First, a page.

Part of the challenge in trying to find meaning in what we call history, whether on the global, national, or local scale, is keeping in view both the forest and the individual trees; that is, maintaining as much as possible a sort of dialectical double focus on the material, using what I call a "zoom lens." In the case of the Airacobra crash, determining after more than half a century the details of Cranston’s death was certainly a challenge in itself. But to tell anything like the whole story, I came to realize, was going to require that I "zoom" my focus beyond just Madras Air Field in 1944 (and my childhood memories) out to what was happening then nationally—how the Army Air Corps was operating, how they were training their pilots, how small ancillary airfields like the one in Madras were supposed to function as parts of a larger military enterprise, and so on.

And conversely I persuaded myself that the story of what happened to Robert Cranston (and his fiancée in California and his family in Wisconsin) might, if I told it properly, add a small measure of concrete meaning and human value to historians’ big-picture efforts to show how the Air Corps operated during World War II. And beyond that, what the American war effort was all about. There is, I came to believe, some important truth-value in the truism "All history is local"; and if so, the proposition can cut both ways.

One other feature of Words Marked by a Place came out of this theoretical interest in my historical material. That is, I resolved to show what can be done with it in other than conventional, academic ways. So along with scholarly essays on early Central Oregon exploration, railroad-building, homesteading, the political origins of Jefferson County, and the like, I’ve offered (I hope usefully) an example of localized historical fiction, some dramatic renditions of local events in the form of skits (written for performance at various centennials in Madras and the county), and an attempt to gather and historically interpret distinctive localisms I grew up with. These are colorful words and expressions that may point to the evolution over more than a century of a Central Oregon dialect—in a phrase from William Carlos Williams that has become my book’s title, "words marked by a place."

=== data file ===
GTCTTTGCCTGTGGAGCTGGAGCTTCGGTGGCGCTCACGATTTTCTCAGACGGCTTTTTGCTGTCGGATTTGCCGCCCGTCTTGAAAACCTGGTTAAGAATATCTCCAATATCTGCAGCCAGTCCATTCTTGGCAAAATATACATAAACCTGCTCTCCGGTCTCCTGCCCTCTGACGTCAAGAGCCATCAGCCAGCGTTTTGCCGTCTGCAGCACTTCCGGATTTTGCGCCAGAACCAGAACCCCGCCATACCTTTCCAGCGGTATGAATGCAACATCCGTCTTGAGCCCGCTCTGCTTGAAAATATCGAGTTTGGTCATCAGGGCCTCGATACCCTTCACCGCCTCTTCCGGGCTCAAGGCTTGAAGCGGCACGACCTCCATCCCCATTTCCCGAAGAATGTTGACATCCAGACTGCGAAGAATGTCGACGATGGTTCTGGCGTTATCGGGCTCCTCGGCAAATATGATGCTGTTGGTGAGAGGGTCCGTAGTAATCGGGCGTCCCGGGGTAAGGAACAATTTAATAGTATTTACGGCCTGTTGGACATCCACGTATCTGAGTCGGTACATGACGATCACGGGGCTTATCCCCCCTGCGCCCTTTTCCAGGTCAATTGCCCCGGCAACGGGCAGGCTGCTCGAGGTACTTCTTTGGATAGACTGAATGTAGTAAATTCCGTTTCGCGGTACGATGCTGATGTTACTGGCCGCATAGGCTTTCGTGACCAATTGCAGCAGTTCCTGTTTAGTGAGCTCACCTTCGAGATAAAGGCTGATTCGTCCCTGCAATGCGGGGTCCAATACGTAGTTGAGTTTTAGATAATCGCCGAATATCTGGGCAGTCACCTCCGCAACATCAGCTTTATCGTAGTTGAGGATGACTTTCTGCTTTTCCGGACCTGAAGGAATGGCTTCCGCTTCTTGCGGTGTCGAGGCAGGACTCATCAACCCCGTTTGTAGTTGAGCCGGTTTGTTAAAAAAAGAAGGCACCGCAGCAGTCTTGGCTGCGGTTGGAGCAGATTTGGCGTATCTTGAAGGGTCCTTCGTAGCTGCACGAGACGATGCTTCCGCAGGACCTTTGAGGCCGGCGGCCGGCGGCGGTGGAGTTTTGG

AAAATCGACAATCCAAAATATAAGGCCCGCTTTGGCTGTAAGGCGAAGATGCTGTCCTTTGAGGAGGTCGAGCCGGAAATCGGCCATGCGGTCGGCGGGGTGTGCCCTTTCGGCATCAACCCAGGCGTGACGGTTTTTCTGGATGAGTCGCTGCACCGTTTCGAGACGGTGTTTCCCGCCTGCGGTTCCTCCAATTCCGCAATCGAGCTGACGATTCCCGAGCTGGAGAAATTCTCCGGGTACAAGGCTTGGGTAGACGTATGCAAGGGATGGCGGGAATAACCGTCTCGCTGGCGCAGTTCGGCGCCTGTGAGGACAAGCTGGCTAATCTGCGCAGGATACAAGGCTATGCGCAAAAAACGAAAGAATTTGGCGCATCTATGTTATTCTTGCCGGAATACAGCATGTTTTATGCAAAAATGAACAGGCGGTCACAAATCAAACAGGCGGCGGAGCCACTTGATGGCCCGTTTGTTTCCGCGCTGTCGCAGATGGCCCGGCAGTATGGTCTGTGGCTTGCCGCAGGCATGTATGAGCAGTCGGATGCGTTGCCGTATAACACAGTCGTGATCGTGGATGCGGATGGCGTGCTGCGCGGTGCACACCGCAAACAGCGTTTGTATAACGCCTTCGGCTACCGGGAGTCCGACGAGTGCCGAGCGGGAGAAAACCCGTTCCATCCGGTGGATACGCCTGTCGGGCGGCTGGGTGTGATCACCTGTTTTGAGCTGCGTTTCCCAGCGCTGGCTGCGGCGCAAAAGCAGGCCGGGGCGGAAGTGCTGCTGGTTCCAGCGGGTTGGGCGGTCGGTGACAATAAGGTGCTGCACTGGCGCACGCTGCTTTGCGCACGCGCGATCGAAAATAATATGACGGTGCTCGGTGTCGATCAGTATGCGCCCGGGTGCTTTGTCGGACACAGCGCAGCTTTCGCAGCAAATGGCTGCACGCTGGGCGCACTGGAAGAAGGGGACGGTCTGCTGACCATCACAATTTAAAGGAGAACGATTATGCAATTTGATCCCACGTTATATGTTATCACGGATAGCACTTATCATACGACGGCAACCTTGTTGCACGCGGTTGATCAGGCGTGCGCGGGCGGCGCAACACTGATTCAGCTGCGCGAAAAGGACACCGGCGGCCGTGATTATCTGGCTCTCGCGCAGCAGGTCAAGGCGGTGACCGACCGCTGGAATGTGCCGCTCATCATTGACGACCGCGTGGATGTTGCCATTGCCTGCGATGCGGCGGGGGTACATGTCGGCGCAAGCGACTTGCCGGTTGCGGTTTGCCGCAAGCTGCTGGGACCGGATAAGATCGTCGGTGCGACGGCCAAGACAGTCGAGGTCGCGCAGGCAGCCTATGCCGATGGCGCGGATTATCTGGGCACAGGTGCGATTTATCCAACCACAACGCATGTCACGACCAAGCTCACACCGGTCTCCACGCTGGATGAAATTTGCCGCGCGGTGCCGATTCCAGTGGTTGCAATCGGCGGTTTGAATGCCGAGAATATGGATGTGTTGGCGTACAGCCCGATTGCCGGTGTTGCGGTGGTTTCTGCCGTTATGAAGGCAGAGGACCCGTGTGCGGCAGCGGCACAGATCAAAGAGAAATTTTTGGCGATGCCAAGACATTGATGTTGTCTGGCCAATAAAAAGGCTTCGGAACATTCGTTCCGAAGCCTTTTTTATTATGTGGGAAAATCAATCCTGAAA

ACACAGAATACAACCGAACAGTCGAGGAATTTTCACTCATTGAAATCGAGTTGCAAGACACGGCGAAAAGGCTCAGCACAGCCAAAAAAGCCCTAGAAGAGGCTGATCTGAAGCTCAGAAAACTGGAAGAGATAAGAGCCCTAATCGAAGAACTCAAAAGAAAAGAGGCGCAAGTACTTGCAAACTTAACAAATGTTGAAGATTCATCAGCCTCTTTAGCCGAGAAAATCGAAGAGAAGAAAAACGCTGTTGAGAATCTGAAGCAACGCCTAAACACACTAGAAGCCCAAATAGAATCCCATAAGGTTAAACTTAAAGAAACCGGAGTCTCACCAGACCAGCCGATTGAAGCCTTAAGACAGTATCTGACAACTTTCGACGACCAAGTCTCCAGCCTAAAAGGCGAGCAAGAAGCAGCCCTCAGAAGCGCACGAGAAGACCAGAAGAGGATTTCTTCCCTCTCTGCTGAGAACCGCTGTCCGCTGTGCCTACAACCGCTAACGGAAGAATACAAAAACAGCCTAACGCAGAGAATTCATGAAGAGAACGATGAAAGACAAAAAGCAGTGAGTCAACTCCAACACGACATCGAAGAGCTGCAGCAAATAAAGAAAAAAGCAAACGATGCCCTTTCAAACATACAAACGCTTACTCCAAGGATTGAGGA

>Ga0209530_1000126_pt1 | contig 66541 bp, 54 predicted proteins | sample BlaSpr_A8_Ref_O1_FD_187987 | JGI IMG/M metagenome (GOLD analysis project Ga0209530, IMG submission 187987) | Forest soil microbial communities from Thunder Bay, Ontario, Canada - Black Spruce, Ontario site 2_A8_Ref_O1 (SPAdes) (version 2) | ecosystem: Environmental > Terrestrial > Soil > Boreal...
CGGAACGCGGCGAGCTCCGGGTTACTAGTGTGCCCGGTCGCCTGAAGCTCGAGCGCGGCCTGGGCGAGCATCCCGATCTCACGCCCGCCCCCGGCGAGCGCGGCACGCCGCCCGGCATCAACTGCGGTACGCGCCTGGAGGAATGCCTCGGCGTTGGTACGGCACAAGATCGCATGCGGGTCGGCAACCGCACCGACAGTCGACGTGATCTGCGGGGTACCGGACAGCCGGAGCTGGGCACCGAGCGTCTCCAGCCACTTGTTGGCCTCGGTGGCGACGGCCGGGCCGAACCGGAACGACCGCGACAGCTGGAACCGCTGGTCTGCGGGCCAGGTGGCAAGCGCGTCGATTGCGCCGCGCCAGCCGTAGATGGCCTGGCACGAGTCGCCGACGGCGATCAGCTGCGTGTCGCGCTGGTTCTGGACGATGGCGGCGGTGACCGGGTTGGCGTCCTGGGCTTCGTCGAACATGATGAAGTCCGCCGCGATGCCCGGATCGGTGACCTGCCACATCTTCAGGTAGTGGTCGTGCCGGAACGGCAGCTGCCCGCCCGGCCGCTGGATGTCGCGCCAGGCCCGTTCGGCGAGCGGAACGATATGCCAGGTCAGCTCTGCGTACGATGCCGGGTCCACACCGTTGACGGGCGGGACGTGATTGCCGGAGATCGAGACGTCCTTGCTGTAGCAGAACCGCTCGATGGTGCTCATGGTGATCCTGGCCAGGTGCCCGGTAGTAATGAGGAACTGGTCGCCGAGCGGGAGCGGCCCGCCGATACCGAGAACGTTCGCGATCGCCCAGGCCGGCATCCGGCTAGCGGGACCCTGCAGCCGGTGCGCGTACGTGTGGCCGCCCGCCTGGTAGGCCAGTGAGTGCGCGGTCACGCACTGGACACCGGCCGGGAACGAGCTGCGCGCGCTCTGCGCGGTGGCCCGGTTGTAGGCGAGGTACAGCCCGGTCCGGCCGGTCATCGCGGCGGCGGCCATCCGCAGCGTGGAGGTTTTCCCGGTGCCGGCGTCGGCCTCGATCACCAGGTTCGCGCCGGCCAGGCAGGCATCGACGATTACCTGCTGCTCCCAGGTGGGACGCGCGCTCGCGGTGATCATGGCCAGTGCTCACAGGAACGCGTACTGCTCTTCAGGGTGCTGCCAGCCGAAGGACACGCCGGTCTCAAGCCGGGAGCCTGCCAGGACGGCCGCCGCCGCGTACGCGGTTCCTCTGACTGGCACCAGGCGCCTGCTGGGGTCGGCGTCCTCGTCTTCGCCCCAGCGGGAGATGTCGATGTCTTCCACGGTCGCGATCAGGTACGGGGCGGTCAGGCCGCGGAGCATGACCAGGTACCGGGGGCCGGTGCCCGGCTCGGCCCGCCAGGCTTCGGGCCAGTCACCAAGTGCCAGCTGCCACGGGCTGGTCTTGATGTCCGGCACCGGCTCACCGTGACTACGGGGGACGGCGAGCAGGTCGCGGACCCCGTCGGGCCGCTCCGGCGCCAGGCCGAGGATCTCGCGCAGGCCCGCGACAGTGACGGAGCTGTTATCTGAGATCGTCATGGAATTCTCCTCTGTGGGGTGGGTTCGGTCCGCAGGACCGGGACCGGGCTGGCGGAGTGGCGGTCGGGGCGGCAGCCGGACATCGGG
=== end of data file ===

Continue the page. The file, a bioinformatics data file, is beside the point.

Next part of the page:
I’d like to hope that the book itself, in its verbal dimensions, is expressively "marked" by the unique region whose histories it celebrates.

May 22nd, 2018

As a young man during the era of unprecedented social and political upheaval that was America in the late 1960s, Malcolm Terence, author of Beginner’s Luck: Dispatches from the Klamath Mountains, desired a more active role in the world than his job at the Los Angeles Times was providing him. He left his journalism job in search of activism and adventure that culminated in his living at Black Bear Ranch, a commune in a remote corner of the Klamath Mountains. His memoir, Beginner’s Luck, chronicles his life as a journalist, hippie, communard, timber worker, and environmentalist. Below, Terence shares how his search for activism and adventure began.